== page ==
Pc cleared over police chase death crash

A jury deliberated for half a day to find him not guilty of the charges against him.

Makayah McDermott
Makayah McDermott

A Met officer has been cleared over the deaths of a 10-year-old boy and his aunt following a police chase.

Pc Edward Welch, 34, was in pursuit of a stolen Ford Focus car when it mounted the pavement and hit child actor Makayah McDermott and Rozanne Cooper, 34, in Penge, south-east London, on August 31, 2016.

A second child, who was aged 10 at the time, was also seriously injured, the Old Bailey heard.

The court heard how during the six-minute chase through residential and one-way streets, Welch’s police BMW car reached speeds of more than 60mph.

Joshua Dobby court case
Joshua Dobby pleaded guilty to the manslaughter of child actor Makayah McDermott, 10, and his aunt Rosie Cooper, 34 (Met Police/PA)

The court heard the vehicle that was being chased was driven by a 19-year-old man called Joshua Dobby.

He lost control of the car on Lennard Road, crashing into a bollard and crushing the three victims.

Dobby was later convicted of two counts of manslaughter by gross negligence and one count of causing serious injury by dangerous driving.

Welch, from Chatham, Kent, denied two charges of causing death by dangerous driving, one count of causing serious injury by dangerous driving, and an alternative charge of dangerous driving.

The married father-of-two told jurors that he joined the Metropolitan Police at the age of 20 and underwent training in advanced driving.

He said: “I have always wanted to be a police officer. It was my dream as a child. It’s all I’ve ever wanted to do.

“I just wanted to help people. That is what police do – stop bad coming into the world, helping people.”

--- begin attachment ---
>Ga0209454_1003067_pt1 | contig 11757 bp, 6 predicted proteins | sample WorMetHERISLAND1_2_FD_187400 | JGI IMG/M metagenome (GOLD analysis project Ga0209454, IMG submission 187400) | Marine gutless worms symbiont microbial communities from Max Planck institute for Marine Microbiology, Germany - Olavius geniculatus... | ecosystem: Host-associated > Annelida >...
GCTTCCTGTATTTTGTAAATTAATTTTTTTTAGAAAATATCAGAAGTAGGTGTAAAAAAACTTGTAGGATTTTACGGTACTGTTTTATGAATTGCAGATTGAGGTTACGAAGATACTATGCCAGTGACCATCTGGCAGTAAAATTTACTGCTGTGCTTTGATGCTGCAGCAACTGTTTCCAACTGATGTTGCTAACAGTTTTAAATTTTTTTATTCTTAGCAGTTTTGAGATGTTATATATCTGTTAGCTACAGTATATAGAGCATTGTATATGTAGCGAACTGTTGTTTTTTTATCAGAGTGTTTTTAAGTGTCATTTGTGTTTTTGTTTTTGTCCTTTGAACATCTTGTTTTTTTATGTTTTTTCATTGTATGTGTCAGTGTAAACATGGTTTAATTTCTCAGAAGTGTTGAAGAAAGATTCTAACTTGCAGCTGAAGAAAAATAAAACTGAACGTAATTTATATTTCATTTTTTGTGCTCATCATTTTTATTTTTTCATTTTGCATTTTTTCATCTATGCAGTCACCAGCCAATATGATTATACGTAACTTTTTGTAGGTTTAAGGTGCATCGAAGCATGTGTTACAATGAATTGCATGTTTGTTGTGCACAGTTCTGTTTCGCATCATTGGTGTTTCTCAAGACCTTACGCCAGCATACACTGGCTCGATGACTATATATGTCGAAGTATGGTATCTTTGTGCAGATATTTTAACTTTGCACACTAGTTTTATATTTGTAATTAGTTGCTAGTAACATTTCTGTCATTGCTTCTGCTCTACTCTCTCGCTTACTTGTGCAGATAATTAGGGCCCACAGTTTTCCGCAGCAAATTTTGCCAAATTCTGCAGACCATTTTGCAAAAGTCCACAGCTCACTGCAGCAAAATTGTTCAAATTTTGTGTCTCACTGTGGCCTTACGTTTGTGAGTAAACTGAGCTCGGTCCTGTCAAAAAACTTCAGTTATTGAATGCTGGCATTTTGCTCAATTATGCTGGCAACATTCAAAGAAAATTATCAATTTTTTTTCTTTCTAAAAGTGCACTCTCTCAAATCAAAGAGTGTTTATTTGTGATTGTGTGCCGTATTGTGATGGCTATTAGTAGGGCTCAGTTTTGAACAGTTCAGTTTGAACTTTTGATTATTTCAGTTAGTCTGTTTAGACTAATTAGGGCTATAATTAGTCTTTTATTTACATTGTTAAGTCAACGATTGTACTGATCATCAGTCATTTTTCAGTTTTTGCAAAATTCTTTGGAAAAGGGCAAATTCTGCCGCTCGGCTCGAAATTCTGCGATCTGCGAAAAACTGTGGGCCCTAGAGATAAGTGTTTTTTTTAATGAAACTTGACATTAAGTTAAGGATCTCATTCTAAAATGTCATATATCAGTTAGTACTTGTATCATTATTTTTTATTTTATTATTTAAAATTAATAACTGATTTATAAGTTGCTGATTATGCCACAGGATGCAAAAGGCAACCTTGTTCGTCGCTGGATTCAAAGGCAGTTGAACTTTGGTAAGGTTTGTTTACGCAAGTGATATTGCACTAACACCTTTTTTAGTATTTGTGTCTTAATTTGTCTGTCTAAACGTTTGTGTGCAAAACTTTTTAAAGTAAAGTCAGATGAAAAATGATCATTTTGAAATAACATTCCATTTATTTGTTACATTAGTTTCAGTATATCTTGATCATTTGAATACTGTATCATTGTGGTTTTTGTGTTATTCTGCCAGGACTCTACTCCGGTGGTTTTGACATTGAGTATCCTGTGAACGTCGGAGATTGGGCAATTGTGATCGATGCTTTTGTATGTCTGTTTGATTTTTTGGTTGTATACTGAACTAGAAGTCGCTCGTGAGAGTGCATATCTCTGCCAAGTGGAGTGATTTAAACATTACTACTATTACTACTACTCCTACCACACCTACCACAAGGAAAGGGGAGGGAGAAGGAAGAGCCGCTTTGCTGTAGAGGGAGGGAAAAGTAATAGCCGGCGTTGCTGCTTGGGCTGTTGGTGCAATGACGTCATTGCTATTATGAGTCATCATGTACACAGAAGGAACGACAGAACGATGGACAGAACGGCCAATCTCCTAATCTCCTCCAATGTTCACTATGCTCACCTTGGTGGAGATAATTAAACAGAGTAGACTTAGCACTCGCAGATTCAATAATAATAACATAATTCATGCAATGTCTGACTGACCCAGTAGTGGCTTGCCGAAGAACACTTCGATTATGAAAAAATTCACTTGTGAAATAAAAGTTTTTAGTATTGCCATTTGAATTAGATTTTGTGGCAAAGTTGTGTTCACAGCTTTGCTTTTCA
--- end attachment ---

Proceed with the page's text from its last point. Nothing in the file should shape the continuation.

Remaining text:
On August 31, 2016, Welch said he was notified that a lost or stolen Ford Focus had activated an ANPR camera on Penge High Street.

He responded with blue lights and sirens as he searched the local area including “crime hotspots” but did not locate the vehicle.

At about 2pm, he spotted it while he and his colleague were responding to a road traffic collision.

He told jurors: “There was traffic in front of us in Avenue Road, so I activated my blue lights and sirens to safely facilitate myself through the traffic towards the subject vehicle.

“I can categorically say he was driving at excess speed on Mackenzie Road.”

Asked what the aim of having lights and sirens on were, he said: “Alerting members of the public, pedestrians, and other road users of what’s going on.

“It’s a clear audible sign you have got a marked police vehicle behind and to stop.”

The defendant said he had been made aware the vehicle was involved in the theft of fuel but not about an earlier pursuit five days before in Kent.

The jury heard how Welch had assessed the risk at one point during the pursuit as “low”.

However, the prosecution alleged that on “any sensible analysis, the risk posed by the pursuit, taking account of the driving of both vehicles, was at a higher level of risk”.

When asked to explain his assessment at the time, Welch said his “visibility was good” and the road he was on was straight.

A jury deliberated for half a day to find him not guilty of the charges against him.

Welch sighed heavily after the unanimous verdicts were delivered and thanked jurors as he left the dock.

South Area Commander Chief Superintendent David Stringer said: “The deaths of Rozanne Cooper and her 10-year-old nephew Makayah McDermott have naturally left their families devastated.

“Our thoughts remain with them and we offer everyone affected by this terrible incident our sincere condolences.

“Police pursuits must be carried out in very careful and controlled circumstances in line with policy to ensure they do not put anyone at risk. The jury has found Pc Welch did not commit a criminal offence but misconduct matters will now be carefully considered.”

Pc Welch, who is on restricted duties, was charged following an investigation by the Independent Office for Police Conduct.

IOPC regional director Sal Naseem said: “Our sympathies go out to Makayah and Ms Cooper’s extended family and friends, the three injured victims, and everyone else who has been affected by this tragic incident.

“On conclusion of our investigation in 2017, we found that Pc Welch may have breached police professional standards in relation to his conduct and standard of driving during the pursuit and his actions after the collision. This was agreed at the time by the Metropolitan Police Service.

“Now criminal proceedings have concluded it will be for the force, in consultation with the IOPC, to review what action to take over the disciplinary hearing.”

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